Yup, its finally here. I was following the story on the Creation Museum’s development and construction for a while and then sort of fell out of the loop. But its up and running now.
Basically, one main problem is this: in “creation science”, you are starting with the premise that the Biblical account of creation is literally true. Not only that, but you also have the premise that the Bible is an accurate source of scientific knowledge. What “creation science” does is then goes through the physical evidence that we have and arranges it according to this preconception, which is never open to debate or challenge.
On the other hand, “science” starts with observations about the physical world, then theorizes explanations of those observations. Then it tests them in a repeatable fashion, and finally publishes the results for open critique and peer review. The path that a theory must travel to become widely accepted is unbelievably challenging, and there is always the assumption (here I’m talking about good science, not necessarily all science) that any theory is open to challenge at any time.
The difference is that, on the one had, you have the imposition of ideas on physical evidence based on an unassailable assumption: the Bible is literally true. On the other hand, in the scientific method, you have the assumption that the universe is comprehensible, that it functions according to laws and principles which we can discover through observation and rigorous testing.
My main point is that “creation science” is not science at all in any meaningful sense of the word. It is apologetics, on a very large scale, and that is very different. Creation science is not based on accounting for observations – it is very openly based on a singular interpretation of the Bible, and on defending that interpretation at all times.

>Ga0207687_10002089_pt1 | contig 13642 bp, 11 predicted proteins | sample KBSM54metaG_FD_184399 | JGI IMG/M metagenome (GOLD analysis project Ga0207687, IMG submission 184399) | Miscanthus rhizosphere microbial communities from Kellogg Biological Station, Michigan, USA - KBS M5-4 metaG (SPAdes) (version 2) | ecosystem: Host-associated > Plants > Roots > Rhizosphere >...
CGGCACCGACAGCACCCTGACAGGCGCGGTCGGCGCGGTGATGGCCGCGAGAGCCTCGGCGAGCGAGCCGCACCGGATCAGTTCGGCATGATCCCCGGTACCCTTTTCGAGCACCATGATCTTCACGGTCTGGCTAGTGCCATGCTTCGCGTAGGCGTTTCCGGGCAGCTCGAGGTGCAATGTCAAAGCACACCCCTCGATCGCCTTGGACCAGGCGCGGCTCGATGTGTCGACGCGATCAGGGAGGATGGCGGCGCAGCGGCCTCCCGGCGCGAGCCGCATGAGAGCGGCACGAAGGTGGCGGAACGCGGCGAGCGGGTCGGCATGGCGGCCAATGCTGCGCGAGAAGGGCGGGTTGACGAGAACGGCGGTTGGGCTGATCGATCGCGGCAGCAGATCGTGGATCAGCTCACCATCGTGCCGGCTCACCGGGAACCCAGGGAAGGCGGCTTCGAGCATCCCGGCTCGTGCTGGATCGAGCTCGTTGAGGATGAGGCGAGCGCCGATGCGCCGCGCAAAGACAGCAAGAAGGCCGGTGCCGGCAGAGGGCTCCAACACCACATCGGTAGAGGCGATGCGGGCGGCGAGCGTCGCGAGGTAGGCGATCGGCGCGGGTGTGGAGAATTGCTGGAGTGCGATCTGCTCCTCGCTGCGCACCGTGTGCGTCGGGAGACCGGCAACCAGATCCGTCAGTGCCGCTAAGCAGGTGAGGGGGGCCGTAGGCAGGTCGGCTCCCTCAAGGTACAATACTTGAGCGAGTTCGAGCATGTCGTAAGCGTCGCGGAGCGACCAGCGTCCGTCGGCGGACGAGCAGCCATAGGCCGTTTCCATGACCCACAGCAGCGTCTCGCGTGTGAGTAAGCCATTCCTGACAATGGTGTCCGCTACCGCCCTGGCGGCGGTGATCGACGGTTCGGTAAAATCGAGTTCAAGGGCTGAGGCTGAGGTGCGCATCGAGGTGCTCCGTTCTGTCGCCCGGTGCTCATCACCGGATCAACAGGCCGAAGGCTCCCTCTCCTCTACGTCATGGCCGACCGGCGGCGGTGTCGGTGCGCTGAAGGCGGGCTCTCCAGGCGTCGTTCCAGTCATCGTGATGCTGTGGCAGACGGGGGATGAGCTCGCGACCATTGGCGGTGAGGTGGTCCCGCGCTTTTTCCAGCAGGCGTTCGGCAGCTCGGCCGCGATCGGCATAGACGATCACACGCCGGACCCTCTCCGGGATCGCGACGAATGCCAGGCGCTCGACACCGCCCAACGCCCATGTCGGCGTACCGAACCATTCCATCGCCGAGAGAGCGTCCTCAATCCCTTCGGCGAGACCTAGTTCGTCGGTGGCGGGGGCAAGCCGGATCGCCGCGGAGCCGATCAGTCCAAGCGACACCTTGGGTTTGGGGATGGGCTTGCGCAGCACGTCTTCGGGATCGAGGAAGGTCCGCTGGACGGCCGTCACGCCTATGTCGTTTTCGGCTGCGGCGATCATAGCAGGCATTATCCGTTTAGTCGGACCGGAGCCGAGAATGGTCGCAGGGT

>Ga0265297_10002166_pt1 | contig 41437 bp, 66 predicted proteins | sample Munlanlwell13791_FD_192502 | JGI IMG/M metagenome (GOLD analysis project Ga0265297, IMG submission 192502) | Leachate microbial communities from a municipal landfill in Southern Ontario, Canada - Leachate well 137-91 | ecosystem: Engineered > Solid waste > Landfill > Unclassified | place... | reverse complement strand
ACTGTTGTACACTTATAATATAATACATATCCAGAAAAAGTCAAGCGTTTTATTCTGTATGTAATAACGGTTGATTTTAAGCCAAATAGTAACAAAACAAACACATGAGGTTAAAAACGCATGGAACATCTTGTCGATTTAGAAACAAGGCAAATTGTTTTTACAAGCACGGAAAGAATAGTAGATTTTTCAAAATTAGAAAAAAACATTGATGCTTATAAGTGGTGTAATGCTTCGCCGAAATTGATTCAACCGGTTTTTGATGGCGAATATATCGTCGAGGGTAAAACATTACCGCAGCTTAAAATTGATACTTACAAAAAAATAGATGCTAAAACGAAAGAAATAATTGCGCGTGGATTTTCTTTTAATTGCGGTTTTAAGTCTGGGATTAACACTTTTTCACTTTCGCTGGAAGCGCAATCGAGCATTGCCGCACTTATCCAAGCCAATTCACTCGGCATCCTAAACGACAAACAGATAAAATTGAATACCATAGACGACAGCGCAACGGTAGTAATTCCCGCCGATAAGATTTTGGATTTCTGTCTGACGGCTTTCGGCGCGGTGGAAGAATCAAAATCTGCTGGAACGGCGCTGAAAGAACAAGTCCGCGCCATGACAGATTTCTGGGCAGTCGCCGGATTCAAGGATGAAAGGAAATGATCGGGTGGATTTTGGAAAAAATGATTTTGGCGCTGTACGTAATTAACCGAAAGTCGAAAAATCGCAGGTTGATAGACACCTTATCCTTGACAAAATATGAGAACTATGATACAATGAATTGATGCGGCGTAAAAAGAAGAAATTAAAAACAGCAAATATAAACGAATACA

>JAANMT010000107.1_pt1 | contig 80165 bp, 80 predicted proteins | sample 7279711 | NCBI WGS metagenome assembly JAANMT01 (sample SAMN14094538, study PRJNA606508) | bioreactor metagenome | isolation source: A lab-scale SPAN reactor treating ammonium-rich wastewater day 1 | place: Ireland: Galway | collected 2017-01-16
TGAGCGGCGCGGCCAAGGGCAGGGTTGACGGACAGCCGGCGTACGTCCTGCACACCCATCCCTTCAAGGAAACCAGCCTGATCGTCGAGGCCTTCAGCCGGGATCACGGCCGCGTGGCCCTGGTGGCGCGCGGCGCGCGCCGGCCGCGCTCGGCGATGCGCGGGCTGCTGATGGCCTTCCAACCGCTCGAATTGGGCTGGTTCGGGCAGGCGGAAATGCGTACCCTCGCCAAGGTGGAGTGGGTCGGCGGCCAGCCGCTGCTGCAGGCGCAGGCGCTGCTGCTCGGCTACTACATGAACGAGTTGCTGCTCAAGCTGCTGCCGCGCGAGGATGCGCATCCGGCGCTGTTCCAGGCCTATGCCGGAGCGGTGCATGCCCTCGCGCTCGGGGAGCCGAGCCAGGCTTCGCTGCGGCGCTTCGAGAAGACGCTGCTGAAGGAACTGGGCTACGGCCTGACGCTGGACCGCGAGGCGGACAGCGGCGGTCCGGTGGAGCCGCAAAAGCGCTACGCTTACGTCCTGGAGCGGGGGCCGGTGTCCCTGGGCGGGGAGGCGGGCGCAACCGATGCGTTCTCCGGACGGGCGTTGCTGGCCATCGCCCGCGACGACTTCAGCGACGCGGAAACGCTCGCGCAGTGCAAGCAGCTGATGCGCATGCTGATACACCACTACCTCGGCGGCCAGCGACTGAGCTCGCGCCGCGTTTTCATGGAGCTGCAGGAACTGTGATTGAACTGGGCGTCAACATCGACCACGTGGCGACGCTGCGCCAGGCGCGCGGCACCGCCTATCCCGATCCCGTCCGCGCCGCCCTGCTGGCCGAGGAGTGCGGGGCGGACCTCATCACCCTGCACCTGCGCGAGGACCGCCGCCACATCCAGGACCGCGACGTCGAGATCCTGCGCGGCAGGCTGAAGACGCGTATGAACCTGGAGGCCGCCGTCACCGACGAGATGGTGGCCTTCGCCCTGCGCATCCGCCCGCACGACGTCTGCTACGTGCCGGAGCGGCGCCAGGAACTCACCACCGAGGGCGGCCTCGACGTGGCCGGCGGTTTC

I’m not going to say that apologetics has no place (much to the contrary, actually), but it isn’t science, and this is a very important distinction for me in my own thinking. Scientists certainly have preconceptions when the approach evidence. We all do. But the preconceptions of science, the theories and models which guide inquiry and thought, are the result of hundreds of years of rigorous enterprise, and those preconceptions are always open to peer review and revision – but those revisions must be based on observation and experimental testing, and the question is always ‘what accounts for the evidence best’, and never ‘what adheres best to the Biblical account’.
Personally, I am not an expert, but I’ve gone over a lot of ‘evidence’ put forward for the Earth being six thousand years old and for a worldwide flood event, etc., and I find it totally unsatisfying and unconvincing. On the other hand, I’m not afraid of people putting forth these ideas, and don’t think they should be forcibly shut or anything like that. I think the best ideas will win out in the end. If I’m wrong, and Creationism has great, demonstrable explanatory power, and leads to new discoveries more effectively than the scientific method has, then I’ll happily eat my words.
In the meantime, though, I’m going to trust the process that brought us modern astronomy, electricity, internal combustion engines, photovoltaic cells, mapping the human genome, vaccination, particle accelerators and the like to continue to account for the world in physical terms. I don’t really begrudge other people their admission to the Creation Museum (well, ok, I do a little), but I certainly won’t be showing up.